Wednesday, November 22, 2017
Chipping away at a stone mountain. . .
Luther's issue was not simply with the particular Pope of the moment or even with the papacy itself. Luther's issue was the Gospel, the locus of authority for doctrine and faith (the norma normans or norming norm), and the errors accumulated over time that had cast a shadow of this Gospel in the life of the Church.
But there is something else wrong with that cartoon. That is the idea that the Roman Catholic Church of Luther's day (or of our own) represented a homogenous and cohesive theology or a monolithic church, consistent in time and the same everywhere. In truth, Rome was and is an umbrella church in which the papacy represents the stem in the middle holding it all together with allegiance to the Bishop of Rome. But there was not and is not internal consistency among all Roman Catholics as to all that is believed and confessed. On the one hand, we have the catechisms that, like Lutheran Confessions, are supposed to be not only apt descriptions of what ought to be believed but what is believed. On the other hand, history shows that just as once the Franciscans were a theological party differentiated from the Dominicans and the Jesuits from the Jansenists, etc., so today Rome is suffering from a party spirit that threatens the unity of the Roman Church. The 62 scholars who issued their challenge to Pope Francis on the heels of the Five Dubia of the four cardinals and some 800,000 signatures on a petition are not contending for practice but for what the Roman Church believes and confesses -- a significant challenge not seen in 700 years!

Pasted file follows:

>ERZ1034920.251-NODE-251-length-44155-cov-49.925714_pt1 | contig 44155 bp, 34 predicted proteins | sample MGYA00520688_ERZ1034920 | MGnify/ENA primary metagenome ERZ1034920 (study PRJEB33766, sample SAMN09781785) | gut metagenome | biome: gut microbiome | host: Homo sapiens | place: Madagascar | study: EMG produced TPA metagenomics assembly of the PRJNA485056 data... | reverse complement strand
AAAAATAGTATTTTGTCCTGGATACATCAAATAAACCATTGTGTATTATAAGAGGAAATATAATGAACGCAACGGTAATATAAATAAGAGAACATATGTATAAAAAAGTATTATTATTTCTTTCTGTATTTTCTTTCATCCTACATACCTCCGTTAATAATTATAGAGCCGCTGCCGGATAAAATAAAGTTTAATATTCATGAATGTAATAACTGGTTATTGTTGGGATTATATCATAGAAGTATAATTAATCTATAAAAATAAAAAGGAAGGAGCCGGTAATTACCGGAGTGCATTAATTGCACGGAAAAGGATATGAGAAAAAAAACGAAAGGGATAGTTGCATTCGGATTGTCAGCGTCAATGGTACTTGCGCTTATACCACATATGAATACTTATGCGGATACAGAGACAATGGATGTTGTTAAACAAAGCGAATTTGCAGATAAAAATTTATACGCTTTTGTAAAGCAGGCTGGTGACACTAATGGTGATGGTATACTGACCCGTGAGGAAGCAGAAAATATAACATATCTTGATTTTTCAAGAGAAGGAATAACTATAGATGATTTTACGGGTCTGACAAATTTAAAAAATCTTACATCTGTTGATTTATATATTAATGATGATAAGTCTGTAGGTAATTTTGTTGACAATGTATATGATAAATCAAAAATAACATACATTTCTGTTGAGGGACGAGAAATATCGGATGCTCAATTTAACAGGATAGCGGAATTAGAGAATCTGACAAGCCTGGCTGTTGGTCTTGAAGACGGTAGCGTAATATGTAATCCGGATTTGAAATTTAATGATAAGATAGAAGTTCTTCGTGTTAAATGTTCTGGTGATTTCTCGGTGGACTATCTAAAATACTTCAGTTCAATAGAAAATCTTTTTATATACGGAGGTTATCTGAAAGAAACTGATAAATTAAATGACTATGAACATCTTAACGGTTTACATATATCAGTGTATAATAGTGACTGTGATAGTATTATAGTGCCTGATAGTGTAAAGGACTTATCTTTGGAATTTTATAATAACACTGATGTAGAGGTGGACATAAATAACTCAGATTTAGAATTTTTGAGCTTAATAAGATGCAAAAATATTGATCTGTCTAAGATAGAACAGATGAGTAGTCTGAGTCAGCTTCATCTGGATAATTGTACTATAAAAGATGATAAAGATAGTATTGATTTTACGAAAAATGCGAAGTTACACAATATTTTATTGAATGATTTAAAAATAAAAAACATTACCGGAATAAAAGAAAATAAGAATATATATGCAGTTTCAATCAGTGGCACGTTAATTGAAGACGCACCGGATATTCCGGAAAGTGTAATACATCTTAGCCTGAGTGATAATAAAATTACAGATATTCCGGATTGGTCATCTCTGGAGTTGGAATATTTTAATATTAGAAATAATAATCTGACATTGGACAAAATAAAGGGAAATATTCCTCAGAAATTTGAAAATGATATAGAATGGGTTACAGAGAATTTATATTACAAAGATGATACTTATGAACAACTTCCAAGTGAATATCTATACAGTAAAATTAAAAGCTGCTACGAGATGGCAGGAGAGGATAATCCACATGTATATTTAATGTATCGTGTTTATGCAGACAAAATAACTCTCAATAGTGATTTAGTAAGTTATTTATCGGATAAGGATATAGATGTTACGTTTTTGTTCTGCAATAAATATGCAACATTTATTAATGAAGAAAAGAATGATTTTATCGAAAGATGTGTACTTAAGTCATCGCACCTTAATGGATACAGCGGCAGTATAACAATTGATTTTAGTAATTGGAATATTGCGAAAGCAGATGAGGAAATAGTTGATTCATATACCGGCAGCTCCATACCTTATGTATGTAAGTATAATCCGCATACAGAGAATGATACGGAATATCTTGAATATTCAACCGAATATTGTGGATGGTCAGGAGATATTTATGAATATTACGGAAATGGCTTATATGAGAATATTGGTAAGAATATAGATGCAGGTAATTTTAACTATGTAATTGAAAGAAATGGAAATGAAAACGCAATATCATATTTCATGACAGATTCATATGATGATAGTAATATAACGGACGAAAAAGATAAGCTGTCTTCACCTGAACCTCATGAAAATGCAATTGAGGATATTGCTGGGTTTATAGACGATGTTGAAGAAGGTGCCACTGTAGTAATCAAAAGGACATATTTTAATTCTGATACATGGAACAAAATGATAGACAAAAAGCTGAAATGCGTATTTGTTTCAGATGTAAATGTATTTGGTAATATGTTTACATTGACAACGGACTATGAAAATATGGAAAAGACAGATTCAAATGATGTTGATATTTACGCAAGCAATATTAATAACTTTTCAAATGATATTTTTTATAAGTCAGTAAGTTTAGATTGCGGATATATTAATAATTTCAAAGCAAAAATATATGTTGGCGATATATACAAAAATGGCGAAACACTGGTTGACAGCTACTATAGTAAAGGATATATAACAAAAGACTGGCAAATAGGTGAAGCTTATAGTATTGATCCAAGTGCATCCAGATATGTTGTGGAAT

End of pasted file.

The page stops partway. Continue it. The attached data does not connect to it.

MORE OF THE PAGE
While in the past the pope was generally the arbiter of such disputes, now this pope has made himself a party to the disputes. These different "schools" or parties or theologies are now centered in the papacy or those who have been able to manipulate the Pope (who is not generally regarded as an intellectual heavy weight). This is a oddity because it also appears that Pope Francis seems to be comfortable being the head of a party among those disputing what is Roman Catholic and what is not with regard to marriage and to the communion of those divorced.
Lutherans are not contending with a solid piece of stone but a patchwork of various kinds of stone once cemented together by papal authority but now cracking. . .